When the world is back to normal, we invite you to celebrate with us at Hotel Provincial. We may be a little biased, but we think we're located on one of the loveliest streets in the New Orleans French Quarter–Chartres Street (pronounced CHART-ers). When you stay with us at 1024 Chartres, you’ll go home with stories of people and historic events you’ll be telling for years to come. Meet our neighbors:
The Original Pierre Maspero’s , 440 Chartres
The 1788 building that houses The Original Pierre Maspero’s is believed to have once been a coffee house frequented by brothers Jean and Pierre Lafitte and their privateer peers. They say General Andrew Jackson met the Lafitte brothers here to plan the Battle of New Orleans. Think about that while you eat your red beans and rice. Visit website.
Napoleon House, 500 Chartres
This 200-year-old landmark was once the home of Nicholas Girod, the mayor of New Orleans from 1812 to 1815. He offered his residence to Napoleon in 1821 as a refuge during his exile. While Napoleon never actually showed up, the name stuck. For years, Napoleon House has been a popular hangout for writers and artists. If you’ve never had a Pimm’s Cup, it’s time. Visit website.
Williams Research Center, 410 Chartres
The Williams Research Center, aka The Historic New Orleans Collection, is home to a museum dedicated to the preservation of our rich culture. Inside, you will find more than 30,000 library items, including documents, manuscripts, photographs, prints, drawings, paintings, and three-dimensional objects. A highlight is the Laura Simon Nelson Galleries for Louisiana Art. Learn more.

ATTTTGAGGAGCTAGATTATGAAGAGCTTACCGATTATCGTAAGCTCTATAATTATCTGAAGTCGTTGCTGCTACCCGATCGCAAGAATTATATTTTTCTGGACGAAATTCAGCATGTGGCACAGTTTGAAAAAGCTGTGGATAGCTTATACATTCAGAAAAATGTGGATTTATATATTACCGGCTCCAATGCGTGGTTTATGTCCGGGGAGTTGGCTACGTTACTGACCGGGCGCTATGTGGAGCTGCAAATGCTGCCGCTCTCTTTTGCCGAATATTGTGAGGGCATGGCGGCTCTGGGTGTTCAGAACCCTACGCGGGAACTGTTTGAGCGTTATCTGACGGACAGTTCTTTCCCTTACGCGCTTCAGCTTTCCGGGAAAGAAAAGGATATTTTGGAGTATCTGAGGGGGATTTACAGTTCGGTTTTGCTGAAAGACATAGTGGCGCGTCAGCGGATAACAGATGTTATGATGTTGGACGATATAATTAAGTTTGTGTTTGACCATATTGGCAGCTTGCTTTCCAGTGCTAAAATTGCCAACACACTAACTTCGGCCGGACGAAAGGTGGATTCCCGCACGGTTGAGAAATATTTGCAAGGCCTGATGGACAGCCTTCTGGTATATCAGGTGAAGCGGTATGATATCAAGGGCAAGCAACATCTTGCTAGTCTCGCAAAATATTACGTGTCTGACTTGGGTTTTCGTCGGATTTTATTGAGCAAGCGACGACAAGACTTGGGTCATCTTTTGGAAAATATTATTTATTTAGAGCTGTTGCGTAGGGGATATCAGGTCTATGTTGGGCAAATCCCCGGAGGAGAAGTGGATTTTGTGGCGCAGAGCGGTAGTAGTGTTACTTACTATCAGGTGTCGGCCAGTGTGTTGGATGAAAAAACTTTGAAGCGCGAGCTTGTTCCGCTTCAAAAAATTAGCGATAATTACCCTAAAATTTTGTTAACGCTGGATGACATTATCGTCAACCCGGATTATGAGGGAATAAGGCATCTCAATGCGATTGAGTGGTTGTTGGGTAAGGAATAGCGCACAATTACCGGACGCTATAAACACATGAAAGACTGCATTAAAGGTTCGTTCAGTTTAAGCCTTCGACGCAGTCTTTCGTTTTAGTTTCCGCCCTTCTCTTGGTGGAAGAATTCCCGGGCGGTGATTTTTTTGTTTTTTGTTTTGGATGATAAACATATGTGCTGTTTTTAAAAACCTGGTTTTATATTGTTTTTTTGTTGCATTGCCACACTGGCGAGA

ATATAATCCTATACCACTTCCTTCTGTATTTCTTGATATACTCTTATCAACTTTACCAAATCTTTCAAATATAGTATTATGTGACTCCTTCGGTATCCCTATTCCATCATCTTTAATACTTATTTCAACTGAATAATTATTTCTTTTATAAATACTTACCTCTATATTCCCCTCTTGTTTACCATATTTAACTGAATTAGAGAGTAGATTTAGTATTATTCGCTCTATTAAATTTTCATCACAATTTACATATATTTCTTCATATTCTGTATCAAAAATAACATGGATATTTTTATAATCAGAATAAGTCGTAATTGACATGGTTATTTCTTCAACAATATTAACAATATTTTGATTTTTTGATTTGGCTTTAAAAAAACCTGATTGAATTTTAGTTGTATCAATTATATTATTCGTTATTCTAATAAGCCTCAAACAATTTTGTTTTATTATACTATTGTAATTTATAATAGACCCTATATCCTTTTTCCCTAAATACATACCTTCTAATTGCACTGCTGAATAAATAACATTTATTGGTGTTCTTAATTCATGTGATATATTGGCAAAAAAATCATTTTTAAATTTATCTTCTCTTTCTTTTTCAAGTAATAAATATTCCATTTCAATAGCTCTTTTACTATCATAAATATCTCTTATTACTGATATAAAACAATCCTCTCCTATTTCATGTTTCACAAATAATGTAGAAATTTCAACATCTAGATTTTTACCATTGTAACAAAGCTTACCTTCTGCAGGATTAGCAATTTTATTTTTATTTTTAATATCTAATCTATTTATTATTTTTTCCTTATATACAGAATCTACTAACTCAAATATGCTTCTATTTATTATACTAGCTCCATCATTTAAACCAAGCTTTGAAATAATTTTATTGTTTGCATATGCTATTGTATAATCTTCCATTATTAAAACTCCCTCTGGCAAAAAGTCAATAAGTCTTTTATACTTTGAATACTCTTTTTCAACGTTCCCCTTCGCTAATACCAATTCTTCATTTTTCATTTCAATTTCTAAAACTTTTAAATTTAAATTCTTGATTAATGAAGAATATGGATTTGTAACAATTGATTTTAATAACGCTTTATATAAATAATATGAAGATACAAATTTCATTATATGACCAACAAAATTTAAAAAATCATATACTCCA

K-Paul’s Louisiana Kitchen, 416 Chartres
The late great Chef Paul Prudhomme and his wife K opened K-Paul’s Louisiana Kitchen in 1979. It wasn’t long before the lines started forming out front and Chef Paul and his white cap became recognized over the world. For authentic Cajun and Creole cuisine, you can do no better. Tip: Order the bread pudding. Visit website.
Pharmacy Museum, 514 Chartres
America’s first licensed pharmacist, Louis Joseph Dufilho, Jr., served his clientele in this 1823 apothecary shop. Here you’ll find old lotions and potions, rare books, and fascinating pharmaceutical equipment dating to the early 1800s. Come if only to see the jar of leeches. Visit website.
The Cabildo, 701 Chartres
Hand’s down, one of the most historically significant buildings in America is the Cabildo on Jackson Square. Built between 1795 and 1799 (it replaced a structure lost in the 1794 fire), the Cabildo was the seat of government during the Spanish colonial period. The Louisiana Purchase was signed here in 1803. It’s now part of the Louisiana State Museum system and is filled with fascinating exhibits.
The Presbytère, 751 Chartres
Another jewel from the Louisiana State Museum is the Presbytère. While it was originally built to house clergy, it was actually never a religious residence (it was once used by the Louisiana Supreme Court). Today it is home two permanent exhibits. Mardi Gras: It’s Carnival Time in Louisiana and Living with Hurricanes: Katrina and Beyond. Learn more.
Old Ursuline Convent Museum, 1100 Chartres
Completed in 1752, the Old Ursuline Convent is the oldest building in the Mississippi River Valley and the oldest surviving example of the French colonial period in the U.S. Over the years, the "treasure of the archdiocese” has been a convent, an orphanage, a hospital and a residence for bishops. Behind the main building, you’ll find a walled courtyard perfect for reflection. Find out more.
Beauregard Keyes House, 1113 Chartres
This yellow house, built in 1826, was once the home of Confederate General P.G.T. Beauregard who ordered the first shots of the Civil War at Fort Sumter. A century later, author Frances Parkinson Keyes, author of more than fifty books and short stories including the mystery Dinner at Antoine’s, moved in with his ghost. Get details.
We hope to see you back in New Orleans real soon. Remember, book direct for the best rates.